The Beginning of a Permanent European Presence in Northern North America
The winter of 1604-1605 on Saint Croix Island was a cruel one for Pierre Dugua's French expedition. Iced in by freezing temperatures and cut off from fresh water and game, 35 of 79 men died. As spring arrived and native people traded game for bread, the health of those remaining improved. Although the expedition moved on by summer, the beginning of French presence in North America had begun.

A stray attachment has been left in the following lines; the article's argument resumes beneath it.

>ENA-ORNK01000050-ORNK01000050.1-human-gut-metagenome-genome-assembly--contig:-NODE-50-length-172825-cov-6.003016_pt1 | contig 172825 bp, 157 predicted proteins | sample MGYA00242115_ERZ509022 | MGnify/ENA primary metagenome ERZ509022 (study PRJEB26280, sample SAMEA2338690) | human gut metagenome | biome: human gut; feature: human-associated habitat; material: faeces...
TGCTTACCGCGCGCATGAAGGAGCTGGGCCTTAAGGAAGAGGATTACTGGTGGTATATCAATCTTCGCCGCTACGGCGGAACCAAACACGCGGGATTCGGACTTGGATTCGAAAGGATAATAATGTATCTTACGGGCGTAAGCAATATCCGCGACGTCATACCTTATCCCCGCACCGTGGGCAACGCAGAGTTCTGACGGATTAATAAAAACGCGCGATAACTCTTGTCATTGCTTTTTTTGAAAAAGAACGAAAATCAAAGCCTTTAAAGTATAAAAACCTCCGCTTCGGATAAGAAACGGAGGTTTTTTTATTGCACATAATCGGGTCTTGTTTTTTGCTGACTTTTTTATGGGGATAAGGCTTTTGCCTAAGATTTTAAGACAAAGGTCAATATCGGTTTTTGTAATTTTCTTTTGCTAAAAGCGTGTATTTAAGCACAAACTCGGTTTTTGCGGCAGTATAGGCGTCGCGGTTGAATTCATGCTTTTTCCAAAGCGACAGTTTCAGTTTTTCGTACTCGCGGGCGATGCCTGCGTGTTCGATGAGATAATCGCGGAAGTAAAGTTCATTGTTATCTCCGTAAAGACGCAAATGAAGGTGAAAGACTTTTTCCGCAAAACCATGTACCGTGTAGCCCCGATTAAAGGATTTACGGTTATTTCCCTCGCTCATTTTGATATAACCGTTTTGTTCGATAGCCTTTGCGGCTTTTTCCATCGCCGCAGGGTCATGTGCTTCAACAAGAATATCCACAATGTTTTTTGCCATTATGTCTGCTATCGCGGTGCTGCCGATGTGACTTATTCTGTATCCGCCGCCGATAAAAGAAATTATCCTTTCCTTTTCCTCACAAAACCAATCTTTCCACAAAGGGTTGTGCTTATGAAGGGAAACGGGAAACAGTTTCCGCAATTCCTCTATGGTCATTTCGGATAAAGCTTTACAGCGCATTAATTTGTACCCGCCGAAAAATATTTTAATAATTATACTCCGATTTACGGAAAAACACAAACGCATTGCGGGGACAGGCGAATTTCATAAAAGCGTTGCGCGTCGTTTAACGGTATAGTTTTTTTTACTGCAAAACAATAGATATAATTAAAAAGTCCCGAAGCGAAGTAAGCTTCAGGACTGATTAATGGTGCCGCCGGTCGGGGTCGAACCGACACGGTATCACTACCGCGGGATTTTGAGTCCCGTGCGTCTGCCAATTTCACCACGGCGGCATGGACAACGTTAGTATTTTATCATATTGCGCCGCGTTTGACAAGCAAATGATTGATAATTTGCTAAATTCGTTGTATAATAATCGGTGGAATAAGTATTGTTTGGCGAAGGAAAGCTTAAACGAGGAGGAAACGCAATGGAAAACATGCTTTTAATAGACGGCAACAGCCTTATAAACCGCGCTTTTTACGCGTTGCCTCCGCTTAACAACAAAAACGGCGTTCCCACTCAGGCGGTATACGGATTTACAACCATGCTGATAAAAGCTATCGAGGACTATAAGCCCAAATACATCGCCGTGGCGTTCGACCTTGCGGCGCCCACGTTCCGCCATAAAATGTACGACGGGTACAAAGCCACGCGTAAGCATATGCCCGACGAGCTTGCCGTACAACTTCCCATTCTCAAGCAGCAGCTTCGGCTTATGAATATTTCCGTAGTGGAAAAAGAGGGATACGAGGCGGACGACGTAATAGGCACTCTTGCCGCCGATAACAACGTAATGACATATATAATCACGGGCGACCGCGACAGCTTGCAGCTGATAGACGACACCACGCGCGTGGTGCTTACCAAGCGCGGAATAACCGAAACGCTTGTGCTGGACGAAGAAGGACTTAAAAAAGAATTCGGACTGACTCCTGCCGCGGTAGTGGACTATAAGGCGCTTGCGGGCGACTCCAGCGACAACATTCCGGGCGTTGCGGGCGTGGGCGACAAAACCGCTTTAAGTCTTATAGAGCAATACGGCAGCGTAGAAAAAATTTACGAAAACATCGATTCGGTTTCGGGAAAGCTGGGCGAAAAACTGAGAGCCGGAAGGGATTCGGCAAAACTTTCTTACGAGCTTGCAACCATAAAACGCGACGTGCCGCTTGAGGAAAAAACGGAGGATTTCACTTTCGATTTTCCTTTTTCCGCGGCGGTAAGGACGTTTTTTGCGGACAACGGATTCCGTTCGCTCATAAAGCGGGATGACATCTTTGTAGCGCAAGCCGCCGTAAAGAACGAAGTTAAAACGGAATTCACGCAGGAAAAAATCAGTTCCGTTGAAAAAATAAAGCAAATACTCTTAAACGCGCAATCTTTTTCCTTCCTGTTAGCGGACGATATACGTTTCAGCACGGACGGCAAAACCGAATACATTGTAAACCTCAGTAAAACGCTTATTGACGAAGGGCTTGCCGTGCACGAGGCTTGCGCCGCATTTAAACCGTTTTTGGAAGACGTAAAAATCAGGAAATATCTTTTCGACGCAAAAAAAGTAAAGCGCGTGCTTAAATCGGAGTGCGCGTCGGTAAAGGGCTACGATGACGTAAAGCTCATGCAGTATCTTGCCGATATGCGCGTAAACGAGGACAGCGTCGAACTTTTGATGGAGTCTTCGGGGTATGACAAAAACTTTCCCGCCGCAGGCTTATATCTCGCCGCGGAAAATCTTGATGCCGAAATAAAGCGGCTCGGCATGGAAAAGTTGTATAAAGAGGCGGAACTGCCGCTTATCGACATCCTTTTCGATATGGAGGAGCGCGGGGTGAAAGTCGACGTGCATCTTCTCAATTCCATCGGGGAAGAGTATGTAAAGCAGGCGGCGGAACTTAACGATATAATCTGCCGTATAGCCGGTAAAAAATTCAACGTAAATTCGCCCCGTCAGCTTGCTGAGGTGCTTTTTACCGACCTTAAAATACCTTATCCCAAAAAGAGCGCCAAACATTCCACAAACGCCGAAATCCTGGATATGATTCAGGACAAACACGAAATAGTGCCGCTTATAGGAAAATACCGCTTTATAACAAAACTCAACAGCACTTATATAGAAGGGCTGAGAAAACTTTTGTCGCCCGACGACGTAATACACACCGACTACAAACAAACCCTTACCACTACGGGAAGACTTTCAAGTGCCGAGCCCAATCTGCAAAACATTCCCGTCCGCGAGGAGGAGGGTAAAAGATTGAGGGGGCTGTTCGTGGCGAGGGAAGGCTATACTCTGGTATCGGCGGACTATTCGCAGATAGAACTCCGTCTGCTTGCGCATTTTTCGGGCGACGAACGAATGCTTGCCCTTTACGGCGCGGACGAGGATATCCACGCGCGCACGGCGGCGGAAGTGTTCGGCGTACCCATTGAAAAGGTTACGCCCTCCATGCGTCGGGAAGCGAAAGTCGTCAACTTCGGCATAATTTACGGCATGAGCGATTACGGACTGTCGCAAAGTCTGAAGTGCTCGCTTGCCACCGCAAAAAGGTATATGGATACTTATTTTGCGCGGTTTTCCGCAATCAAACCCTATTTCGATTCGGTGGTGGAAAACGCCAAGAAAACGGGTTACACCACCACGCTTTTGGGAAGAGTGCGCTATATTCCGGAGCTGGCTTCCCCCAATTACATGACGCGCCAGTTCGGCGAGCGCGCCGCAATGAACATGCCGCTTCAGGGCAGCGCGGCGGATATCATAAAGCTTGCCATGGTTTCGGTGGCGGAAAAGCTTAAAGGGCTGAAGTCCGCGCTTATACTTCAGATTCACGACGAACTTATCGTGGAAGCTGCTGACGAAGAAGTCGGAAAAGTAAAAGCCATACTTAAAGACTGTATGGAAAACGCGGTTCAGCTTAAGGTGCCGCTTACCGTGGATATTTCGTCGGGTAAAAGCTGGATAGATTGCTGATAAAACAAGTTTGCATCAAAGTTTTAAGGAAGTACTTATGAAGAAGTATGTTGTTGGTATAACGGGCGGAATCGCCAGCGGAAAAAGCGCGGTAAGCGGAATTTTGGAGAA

A French version of this website is available.Read More
Events of 1604-1605
Discover the events that took place during the short-lived, but historically important, settlement on Saint Croix Island.Read More
A short, accessible interpretive trail features bronze figures of the French and Passamaquoddy and historical displays.Read More
Did You Know?
Saint Croix Island was settled by Huguenots (French Protestants) and Catholics, a rare example of religious tolerance between these two groups. The island is protected today as part of Saint Croix Island International Historic Site.